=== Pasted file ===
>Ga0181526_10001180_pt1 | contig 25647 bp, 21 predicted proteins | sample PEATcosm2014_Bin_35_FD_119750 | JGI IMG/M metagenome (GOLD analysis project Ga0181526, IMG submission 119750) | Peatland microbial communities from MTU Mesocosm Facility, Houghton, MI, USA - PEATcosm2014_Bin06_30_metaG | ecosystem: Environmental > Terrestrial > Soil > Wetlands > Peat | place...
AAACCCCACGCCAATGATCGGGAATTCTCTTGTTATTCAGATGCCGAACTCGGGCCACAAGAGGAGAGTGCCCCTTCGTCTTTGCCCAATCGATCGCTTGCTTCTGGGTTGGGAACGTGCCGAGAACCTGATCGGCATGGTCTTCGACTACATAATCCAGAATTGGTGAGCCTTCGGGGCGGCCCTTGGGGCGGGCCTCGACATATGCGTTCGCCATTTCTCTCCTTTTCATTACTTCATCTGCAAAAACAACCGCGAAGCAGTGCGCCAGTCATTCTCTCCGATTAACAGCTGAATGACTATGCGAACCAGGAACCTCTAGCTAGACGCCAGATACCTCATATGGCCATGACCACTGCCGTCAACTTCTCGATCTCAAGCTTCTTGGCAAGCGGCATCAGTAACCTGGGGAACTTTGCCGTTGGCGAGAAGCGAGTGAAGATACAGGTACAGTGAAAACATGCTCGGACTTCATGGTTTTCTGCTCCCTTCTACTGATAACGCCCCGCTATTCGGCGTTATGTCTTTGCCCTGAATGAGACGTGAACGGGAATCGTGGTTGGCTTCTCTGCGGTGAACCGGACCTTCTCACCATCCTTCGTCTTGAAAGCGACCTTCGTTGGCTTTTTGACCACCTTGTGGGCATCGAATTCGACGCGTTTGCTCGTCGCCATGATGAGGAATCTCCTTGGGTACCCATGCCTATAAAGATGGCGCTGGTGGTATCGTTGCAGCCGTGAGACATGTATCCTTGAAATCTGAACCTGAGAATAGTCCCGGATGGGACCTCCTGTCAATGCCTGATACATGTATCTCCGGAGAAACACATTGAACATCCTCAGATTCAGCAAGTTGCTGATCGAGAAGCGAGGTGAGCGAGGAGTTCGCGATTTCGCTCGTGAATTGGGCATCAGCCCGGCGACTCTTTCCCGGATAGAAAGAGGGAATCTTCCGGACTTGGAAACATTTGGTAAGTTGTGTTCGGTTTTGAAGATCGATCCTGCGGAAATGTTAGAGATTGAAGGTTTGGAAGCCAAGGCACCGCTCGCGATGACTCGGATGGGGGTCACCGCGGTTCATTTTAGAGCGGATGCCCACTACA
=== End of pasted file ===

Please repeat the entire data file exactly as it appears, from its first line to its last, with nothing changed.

>Ga0181526_10001180_pt1 | contig 25647 bp, 21 predicted proteins | sample PEATcosm2014_Bin_35_FD_119750 | JGI IMG/M metagenome (GOLD analysis project Ga0181526, IMG submission 119750) | Peatland microbial communities from MTU Mesocosm Facility, Houghton, MI, USA - PEATcosm2014_Bin06_30_metaG | ecosystem: Environmental > Terrestrial > Soil > Wetlands > Peat | place...
AAACCCCACGCCAATGATCGGGAATTCTCTTGTTATTCAGATGCCGAACTCGGGCCACAAGAGGAGAGTGCCCCTTCGTCTTTGCCCAATCGATCGCTTGCTTCTGGGTTGGGAACGTGCCGAGAACCTGATCGGCATGGTCTTCGACTACATAATCCAGAATTGGTGAGCCTTCGGGGCGGCCCTTGGGGCGGGCCTCGACATATGCGTTCGCCATTTCTCTCCTTTTCATTACTTCATCTGCAAAAACAACCGCGAAGCAGTGCGCCAGTCATTCTCTCCGATTAACAGCTGAATGACTATGCGAACCAGGAACCTCTAGCTAGACGCCAGATACCTCATATGGCCATGACCACTGCCGTCAACTTCTCGATCTCAAGCTTCTTGGCAAGCGGCATCAGTAACCTGGGGAACTTTGCCGTTGGCGAGAAGCGAGTGAAGATACAGGTACAGTGAAAACATGCTCGGACTTCATGGTTTTCTGCTCCCTTCTACTGATAACGCCCCGCTATTCGGCGTTATGTCTTTGCCCTGAATGAGACGTGAACGGGAATCGTGGTTGGCTTCTCTGCGGTGAACCGGACCTTCTCACCATCCTTCGTCTTGAAAGCGACCTTCGTTGGCTTTTTGACCACCTTGTGGGCATCGAATTCGACGCGTTTGCTCGTCGCCATGATGAGGAATCTCCTTGGGTACCCATGCCTATAAAGATGGCGCTGGTGGTATCGTTGCAGCCGTGAGACATGTATCCTTGAAATCTGAACCTGAGAATAGTCCCGGATGGGACCTCCTGTCAATGCCTGATACATGTATCTCCGGAGAAACACATTGAACATCCTCAGATTCAGCAAGTTGCTGATCGAGAAGCGAGGTGAGCGAGGAGTTCGCGATTTCGCTCGTGAATTGGGCATCAGCCCGGCGACTCTTTCCCGGATAGAAAGAGGGAATCTTCCGGACTTGGAAACATTTGGTAAGTTGTGTTCGGTTTTGAAGATCGATCCTGCGGAAATGTTAGAGATTGAAGGTTTGGAAGCCAAGGCACCGCTCGCGATGACTCGGATGGGGGTCACCGCGGTTCATTTTAGAGCGGATGCCCACTACA